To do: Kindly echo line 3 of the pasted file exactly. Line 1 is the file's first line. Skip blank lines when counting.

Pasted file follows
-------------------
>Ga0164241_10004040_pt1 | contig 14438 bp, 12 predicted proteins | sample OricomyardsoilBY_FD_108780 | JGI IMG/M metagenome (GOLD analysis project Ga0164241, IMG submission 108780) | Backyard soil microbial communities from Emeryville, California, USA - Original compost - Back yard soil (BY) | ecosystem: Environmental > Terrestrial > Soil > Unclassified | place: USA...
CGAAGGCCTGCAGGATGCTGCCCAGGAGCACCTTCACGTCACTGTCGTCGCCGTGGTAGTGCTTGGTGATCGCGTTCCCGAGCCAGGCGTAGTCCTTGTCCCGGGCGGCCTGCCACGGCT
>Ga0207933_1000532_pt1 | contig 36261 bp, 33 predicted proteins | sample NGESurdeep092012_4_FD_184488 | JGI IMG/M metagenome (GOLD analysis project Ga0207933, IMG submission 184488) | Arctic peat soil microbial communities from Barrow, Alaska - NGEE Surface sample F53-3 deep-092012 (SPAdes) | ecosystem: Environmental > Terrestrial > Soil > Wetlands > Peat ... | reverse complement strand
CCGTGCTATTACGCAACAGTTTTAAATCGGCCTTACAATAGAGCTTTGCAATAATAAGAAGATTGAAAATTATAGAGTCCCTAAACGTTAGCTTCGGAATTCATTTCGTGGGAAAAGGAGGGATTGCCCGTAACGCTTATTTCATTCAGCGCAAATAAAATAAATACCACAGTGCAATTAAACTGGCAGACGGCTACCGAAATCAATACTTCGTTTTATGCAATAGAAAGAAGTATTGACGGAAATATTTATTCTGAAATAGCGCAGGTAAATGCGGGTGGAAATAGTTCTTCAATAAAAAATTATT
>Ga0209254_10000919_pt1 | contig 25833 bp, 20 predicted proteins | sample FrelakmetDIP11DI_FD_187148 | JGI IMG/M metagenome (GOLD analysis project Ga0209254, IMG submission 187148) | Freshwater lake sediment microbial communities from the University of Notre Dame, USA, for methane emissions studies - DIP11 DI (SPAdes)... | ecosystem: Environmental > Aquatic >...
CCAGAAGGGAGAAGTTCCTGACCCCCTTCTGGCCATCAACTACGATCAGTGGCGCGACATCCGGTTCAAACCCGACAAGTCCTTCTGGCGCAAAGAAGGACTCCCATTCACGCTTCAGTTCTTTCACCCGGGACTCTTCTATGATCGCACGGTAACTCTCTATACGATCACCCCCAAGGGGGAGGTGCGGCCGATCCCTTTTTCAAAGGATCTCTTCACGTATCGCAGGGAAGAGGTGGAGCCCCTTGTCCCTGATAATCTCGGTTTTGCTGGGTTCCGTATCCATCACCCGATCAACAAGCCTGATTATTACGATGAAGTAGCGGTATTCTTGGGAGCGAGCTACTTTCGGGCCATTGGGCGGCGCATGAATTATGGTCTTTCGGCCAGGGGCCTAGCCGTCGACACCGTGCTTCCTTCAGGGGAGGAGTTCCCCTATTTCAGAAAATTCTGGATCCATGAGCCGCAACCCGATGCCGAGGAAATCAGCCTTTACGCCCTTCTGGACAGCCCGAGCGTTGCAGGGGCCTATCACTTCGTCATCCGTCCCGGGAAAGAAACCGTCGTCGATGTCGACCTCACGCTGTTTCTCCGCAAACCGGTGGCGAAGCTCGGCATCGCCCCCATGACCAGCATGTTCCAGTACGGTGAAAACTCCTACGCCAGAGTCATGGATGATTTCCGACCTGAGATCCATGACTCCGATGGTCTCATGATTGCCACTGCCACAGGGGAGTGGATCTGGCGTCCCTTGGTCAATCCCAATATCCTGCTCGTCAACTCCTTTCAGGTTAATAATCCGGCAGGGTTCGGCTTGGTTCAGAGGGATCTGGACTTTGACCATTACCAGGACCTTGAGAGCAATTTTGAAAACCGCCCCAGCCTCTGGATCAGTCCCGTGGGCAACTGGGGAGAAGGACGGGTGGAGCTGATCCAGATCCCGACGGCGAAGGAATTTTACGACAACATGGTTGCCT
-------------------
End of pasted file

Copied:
>Ga0207933_1000532_pt1 | contig 36261 bp, 33 predicted proteins | sample NGESurdeep092012_4_FD_184488 | JGI IMG/M metagenome (GOLD analysis project Ga0207933, IMG submission 184488) | Arctic peat soil microbial communities from Barrow, Alaska - NGEE Surface sample F53-3 deep-092012 (SPAdes) | ecosystem: Environmental > Terrestrial > Soil > Wetlands > Peat ... | reverse complement strand